The stain color was a bit too orange for my liking. The really big problem was that he’d polyurethaned OVER steel wool residue, leaving black splotches that looked like dirt or mold. And of course, there was no way to wash that away.
Fortunately, I liked the configuration and chose not to change that.
In this photo, you can see the black residue, especially along the top inset in the door.
My husband and I brainstormed for a year about what to do about those cabinets. We thought about replacing the doors – too expensive. I just didn’t want to spend a lot of money on cabinets when these were perfectly serviceable so we decided on paint.
How to Paint Your Kitchen Cabinets
I chose to do a cottage/farmhouse look with satin paint and glazing. This treatment would hide the imperfections in the doors. Had I chosen a glossy or enamel finish it would have shown every imperfection.
The Sanding Conundrum
The polyurethane on the cabinets was pretty thick. I just didn’t have the energy or ambition to sand down to raw wood, and the central panels on the doors were awfully thin to begin with. I chose to do a good scrubbing with Dirtex, do a light sanding to roughen the surface a bit, and use a super bonding primer. Zinzeer 123 primer had done a good job for me on other projects, and I felt pretty confident.
Still, I kept my fingers crossed!
Painting Kitchen Cabinets
The doors were removed, prepped and primed (two coats) – as were the frames. Next, I painted the doors and frames with two coats of Valspar “Churchill Downs” latex paint in a satin finish.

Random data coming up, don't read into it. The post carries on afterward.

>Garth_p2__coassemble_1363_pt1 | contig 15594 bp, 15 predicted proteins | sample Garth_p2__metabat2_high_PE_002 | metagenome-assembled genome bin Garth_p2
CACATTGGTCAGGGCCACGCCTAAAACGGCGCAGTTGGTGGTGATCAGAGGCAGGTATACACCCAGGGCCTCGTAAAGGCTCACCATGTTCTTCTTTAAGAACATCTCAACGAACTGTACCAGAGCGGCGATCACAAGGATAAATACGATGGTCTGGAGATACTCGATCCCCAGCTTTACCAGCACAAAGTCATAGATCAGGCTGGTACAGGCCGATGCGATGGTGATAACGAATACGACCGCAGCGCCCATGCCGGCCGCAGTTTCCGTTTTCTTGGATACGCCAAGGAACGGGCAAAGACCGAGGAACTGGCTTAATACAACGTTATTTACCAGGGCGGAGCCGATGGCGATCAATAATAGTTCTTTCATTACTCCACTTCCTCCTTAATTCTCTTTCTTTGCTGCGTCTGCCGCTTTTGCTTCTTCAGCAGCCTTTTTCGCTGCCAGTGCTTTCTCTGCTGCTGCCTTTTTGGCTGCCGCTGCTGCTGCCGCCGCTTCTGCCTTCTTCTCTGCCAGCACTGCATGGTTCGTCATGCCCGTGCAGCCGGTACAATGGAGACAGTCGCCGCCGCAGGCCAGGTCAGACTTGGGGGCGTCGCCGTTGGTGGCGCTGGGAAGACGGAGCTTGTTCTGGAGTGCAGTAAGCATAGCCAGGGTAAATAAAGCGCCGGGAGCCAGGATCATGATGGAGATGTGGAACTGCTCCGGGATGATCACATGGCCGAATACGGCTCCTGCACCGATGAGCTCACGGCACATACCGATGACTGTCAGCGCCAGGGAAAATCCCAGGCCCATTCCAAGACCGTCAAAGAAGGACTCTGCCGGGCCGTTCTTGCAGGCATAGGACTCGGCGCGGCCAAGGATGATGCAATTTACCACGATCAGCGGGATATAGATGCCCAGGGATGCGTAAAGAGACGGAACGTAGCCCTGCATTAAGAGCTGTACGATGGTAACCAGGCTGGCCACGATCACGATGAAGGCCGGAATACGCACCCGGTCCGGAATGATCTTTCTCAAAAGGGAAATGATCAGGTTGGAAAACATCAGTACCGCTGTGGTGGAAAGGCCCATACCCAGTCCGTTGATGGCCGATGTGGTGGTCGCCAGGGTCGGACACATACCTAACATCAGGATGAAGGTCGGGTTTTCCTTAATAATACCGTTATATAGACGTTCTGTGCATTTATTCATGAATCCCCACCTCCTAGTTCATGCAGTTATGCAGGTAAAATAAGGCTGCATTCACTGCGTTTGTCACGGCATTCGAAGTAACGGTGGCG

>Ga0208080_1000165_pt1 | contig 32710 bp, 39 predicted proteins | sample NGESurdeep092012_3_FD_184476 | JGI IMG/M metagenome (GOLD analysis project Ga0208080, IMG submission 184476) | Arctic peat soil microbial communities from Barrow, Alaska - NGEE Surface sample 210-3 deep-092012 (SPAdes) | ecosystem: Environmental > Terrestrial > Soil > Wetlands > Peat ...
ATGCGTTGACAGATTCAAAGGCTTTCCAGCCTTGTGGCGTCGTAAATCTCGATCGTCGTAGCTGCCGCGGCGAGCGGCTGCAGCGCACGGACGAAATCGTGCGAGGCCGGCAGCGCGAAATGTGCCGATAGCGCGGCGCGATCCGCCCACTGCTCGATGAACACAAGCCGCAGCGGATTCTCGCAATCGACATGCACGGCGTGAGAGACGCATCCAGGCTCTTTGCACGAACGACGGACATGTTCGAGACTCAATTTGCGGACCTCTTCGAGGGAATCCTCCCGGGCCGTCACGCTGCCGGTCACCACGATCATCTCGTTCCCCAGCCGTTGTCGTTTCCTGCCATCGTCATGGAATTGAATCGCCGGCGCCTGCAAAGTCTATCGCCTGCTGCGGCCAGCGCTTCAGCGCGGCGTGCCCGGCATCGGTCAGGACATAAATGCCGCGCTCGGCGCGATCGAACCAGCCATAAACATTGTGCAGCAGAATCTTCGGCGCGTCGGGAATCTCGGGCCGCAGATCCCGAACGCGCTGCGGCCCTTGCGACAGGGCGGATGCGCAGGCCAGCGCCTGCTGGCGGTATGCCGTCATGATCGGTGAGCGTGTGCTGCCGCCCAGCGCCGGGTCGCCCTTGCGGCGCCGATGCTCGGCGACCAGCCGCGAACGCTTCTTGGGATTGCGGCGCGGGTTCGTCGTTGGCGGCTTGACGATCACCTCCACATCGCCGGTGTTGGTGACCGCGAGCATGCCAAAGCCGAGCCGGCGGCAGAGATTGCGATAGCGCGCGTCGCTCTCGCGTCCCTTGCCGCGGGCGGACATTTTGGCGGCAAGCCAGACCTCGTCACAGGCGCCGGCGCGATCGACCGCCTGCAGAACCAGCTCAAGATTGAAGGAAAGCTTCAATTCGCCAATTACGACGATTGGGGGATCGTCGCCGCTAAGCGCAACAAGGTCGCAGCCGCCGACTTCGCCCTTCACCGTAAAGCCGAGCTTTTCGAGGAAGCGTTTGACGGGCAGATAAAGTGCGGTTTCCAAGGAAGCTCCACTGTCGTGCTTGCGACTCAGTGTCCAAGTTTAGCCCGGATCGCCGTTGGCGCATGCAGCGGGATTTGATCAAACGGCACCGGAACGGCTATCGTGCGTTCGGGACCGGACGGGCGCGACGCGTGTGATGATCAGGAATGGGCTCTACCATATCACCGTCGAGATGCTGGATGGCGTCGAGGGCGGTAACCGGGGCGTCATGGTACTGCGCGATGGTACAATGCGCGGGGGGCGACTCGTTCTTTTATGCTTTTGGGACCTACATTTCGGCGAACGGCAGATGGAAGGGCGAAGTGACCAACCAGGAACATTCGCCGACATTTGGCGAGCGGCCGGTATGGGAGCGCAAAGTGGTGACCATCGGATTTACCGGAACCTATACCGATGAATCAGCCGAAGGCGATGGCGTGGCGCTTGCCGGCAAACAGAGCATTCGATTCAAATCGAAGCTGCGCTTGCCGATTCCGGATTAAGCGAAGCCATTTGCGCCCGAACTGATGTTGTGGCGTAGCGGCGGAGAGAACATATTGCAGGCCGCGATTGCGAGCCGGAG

I chose the color to match my kitchen table/island. I also painted all of the window trim in this same color.
After this base coat had dried overnight, I applied the glaze.
I used Ace “Artistic Finishes for Faux Painting”. A peachy/beige color paint (Ace Royal “Stagecoach”) was added to the clear glaze.
Using a foam brush, I applied the glaze around the edges, working it into the corners of the inlays. This was done to get more pigment into those areas. When applying the glaze, do small areas at a time, wiping the glaze down with a damp rag before it dries completely. A bristle brush was used to glaze the flat areas of the doors and the frames.
Time & Money Spent on Kitchen Cabinet Makeover
The project took about 5 days, working on and off.
Cost of the painting project; including paint, glaze, brushes, rollers and drop cloth was around $150.
Sink and faucet; around $400.
I painted the cabinets in early February 2015, 1 year and 2 months ago. I’ve had no problems with chipping or peeling. I’m also happy with how nicely they clean up with warm soapy water……and now I like the way they look.
The above “Before” photo is from the Real Estate Listing when we bought the house.
Above is an“After” Photo from the same angle.
We did remove a set of 10” wide cabinets (useless) that were to the right of the fridge and that allowed us to deepen the ‘cubby’ and make an entryway closet.
The other side of the kitchen. The stained glass is quite old and from my grandpa….it must be displayed in all of my homes.
Just my pretty Amaryllis.
Thank you so much for reading about Pam’s Budget-Friendly Mobile Home Kitchen Makeover on Mobile Home Living!